Movie review: Rubber

Staff Writer
Columbus Alive

If you see only one movie about a tire with murderous telepathic powers terrorizing a desert town this year, make it "Rubber"!

I'll say this: It doesn't lack originality.

Robert is a tire who comes to life in the desert. He propels himself, investigates his surroundings, discovers he can make things explode with his tire mind and meets a beautiful and mysterious woman.

Watching Robert's exploits from afar is a group of binocular-toting tourists. A mysterious handler directs them toward the action. The handler's motives are unclear.

Don't go in expecting "Rubber" to be a schlocky, B-movie parody. Underneath is a meditation on storytelling and the role of the audience and the medium of film itself.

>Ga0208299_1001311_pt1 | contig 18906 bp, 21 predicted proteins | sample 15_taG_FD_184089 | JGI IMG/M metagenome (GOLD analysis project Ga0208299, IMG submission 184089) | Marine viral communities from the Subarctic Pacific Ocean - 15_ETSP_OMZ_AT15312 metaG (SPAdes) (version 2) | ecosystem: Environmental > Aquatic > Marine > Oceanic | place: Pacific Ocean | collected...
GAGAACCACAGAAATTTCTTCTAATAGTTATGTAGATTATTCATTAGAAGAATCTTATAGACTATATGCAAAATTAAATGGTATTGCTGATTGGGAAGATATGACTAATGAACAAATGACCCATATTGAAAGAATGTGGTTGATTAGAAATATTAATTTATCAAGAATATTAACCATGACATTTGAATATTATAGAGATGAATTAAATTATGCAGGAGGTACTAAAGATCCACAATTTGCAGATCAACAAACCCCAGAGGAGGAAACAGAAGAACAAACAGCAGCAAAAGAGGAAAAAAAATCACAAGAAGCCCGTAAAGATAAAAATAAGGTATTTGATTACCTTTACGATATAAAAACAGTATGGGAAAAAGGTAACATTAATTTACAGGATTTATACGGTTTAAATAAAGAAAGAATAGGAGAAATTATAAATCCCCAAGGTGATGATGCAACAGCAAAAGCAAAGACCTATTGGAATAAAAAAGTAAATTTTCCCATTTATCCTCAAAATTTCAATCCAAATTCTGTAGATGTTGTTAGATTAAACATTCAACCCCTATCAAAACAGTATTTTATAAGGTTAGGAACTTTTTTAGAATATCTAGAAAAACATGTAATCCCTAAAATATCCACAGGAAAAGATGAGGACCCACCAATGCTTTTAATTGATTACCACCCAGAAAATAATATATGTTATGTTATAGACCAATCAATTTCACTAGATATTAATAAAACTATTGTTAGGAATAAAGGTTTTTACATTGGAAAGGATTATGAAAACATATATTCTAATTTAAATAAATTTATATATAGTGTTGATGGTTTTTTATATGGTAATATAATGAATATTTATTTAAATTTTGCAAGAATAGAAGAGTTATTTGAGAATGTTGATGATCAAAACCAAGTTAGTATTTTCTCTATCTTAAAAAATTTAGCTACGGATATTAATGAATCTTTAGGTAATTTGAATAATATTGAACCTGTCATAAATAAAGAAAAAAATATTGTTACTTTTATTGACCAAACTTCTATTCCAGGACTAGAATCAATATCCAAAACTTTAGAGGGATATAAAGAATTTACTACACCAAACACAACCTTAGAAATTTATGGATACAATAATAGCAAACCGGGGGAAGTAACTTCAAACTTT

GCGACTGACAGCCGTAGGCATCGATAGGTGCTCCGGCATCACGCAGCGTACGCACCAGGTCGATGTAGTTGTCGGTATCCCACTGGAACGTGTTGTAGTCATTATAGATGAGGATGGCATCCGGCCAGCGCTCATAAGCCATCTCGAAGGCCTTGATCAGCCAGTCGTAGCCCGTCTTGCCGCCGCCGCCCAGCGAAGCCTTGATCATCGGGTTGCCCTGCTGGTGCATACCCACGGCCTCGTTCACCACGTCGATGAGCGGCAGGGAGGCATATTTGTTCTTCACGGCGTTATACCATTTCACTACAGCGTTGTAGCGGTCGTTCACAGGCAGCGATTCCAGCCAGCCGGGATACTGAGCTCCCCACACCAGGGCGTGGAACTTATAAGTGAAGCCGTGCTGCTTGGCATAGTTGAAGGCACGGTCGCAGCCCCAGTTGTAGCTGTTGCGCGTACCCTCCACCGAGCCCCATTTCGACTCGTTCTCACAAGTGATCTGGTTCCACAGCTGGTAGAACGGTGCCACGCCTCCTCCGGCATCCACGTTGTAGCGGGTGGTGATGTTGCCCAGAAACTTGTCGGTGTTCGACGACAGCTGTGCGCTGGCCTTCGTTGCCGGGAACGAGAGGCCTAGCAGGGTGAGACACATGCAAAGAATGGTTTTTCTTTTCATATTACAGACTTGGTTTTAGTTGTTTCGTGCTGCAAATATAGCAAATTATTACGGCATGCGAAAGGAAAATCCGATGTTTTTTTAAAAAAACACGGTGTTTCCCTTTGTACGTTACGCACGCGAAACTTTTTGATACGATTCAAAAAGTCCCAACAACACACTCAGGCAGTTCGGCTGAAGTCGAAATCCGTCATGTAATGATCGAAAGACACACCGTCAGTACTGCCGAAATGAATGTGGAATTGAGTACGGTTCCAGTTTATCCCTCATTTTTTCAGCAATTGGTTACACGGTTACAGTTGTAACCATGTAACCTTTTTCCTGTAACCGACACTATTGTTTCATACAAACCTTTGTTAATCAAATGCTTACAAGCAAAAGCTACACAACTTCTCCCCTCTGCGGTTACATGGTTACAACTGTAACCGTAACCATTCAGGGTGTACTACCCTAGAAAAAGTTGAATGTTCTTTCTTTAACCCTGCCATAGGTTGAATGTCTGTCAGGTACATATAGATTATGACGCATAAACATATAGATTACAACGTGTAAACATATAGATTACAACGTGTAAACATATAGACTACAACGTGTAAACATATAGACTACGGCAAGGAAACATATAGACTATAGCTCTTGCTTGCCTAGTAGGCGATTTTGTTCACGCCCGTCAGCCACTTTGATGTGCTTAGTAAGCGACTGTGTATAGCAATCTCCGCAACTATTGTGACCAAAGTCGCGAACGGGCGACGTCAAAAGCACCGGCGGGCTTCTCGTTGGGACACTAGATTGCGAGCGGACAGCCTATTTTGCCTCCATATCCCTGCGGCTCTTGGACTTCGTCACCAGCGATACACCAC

In other words, it may be guilty of taking itself too seriously.

Writer-director-cinematographer Quentin Dupieux blends the requisite black comedy and some gorgeous camerawork. It's when he dives into levels of David Lynch/Werner Herzog meta weirdness that audiences will either embrace or reject the film.

I was along for the ride, until I found the whole experience a bit (pun alert!) tiring.

I can't give it a strong recommendation, but when else will you see something like this on the big screen? Might as well give it a spin.

Hit the road:


Opens Friday at the Gateway

2 stars out of 4